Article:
Singapore: Oil prices rose on Monday as forecasts for freezing temperatures in Europe and the US Northeast this week looked to boost heating fuel demand.
US crude for January delivery climbed 14 cents to $88.16 a barrel by 08:30 am, adding to gains from the previous session. The January contract expires at the end of trading on Monday.
ICE Brent for February rose 17 cents to $91.84.
“Prices are going back up because of the really bad weather in the United States and Europe,” said Tony Nunan, a risk manager with Tokyo-based Mitsubishi Corp.
The US Northeast, the world’s top heating oil market, was expected to be colder than usual from 24 December to 28 December, according to weather data released on Friday.
In Europe, Arctic conditions were expected to continue in the north this week, potentially prolonging travelling disruptions during one of the busiest times of the year.
US heating oil futures nudged up 0.68 cents to $2.4805 a gallon, while gasoline rose 1.37 cents to $2.3315 a gallon.
“Expectations of strong holiday driving demand and colder weather predictions lifted gasoline futures, which also buoyed the crude market,” said ANZ Commodity Research in its daily market report.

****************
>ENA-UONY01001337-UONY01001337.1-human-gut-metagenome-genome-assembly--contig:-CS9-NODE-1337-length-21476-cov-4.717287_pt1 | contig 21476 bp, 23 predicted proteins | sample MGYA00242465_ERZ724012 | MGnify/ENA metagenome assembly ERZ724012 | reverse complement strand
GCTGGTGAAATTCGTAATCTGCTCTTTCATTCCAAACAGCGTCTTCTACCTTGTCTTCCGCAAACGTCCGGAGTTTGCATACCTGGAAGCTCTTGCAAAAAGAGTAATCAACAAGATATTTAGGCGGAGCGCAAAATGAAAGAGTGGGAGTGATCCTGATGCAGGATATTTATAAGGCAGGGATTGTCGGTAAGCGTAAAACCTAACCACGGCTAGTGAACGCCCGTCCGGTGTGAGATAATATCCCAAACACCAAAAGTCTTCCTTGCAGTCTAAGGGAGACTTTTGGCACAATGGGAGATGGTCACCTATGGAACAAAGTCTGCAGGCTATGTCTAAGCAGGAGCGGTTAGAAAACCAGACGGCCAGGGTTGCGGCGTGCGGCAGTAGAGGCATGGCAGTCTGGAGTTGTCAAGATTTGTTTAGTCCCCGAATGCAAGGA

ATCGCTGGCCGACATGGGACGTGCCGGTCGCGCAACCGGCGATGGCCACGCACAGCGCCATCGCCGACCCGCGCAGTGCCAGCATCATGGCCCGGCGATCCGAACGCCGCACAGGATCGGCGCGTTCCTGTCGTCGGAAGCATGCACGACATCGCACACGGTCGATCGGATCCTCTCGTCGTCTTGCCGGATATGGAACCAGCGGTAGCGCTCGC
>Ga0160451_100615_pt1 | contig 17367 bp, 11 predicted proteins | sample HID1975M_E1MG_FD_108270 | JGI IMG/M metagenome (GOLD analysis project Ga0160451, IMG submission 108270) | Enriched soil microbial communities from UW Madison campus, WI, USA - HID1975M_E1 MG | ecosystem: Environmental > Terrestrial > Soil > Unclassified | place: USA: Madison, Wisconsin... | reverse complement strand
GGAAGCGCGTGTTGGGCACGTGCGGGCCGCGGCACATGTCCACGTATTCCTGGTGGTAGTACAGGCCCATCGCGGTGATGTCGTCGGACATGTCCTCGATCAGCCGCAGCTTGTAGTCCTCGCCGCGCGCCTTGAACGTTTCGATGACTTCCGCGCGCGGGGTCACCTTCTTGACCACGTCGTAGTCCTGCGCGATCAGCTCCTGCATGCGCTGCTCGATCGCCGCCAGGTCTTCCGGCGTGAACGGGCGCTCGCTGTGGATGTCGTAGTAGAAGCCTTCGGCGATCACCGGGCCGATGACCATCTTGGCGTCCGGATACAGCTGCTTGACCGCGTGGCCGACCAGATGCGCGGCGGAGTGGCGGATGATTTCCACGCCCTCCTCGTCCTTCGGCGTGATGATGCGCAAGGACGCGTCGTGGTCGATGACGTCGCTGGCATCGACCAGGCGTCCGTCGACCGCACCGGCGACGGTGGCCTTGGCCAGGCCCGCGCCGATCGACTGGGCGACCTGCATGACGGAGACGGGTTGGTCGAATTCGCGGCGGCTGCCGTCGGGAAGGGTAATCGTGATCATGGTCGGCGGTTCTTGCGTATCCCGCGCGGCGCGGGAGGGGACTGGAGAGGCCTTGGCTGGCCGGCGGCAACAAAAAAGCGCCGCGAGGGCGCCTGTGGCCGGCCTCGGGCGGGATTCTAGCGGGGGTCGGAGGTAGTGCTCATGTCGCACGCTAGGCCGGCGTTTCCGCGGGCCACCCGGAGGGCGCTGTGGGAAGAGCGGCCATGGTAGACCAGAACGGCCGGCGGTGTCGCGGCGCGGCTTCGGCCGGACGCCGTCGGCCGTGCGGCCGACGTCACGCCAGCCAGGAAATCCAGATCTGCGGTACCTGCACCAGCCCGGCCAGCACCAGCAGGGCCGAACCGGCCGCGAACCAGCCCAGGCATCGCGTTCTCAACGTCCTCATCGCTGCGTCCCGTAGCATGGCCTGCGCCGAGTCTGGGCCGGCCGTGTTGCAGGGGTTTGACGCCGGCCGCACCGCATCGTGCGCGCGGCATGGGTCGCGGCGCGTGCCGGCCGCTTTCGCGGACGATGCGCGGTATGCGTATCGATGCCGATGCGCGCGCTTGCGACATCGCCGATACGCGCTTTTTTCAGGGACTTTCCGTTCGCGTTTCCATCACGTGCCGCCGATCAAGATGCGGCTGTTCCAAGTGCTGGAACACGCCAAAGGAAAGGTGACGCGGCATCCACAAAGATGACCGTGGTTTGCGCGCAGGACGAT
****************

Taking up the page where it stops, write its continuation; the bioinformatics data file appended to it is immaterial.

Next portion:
Oil prices also found support from renewed tensions in the Korean Peninsula and positive US economic data.
South Korea will go ahead with live firing drills from a disputed island on Monday, local media said, despite threats of attack by Pyongyang and pressure from Russia and China to cancel the exercise.
“This bit of tension could see investors pulling out of stocks and go into commodities,” Nunan said.
In the United States, the Conference Board’s measure of leading economic indicators jumped 1.1% in November, the biggest rise since March and the fifth straight monthly gain for the world’s largest oil user.
It was the latest evidence of steady, if erratic, improvement in the economy’s prospects after a summer lull.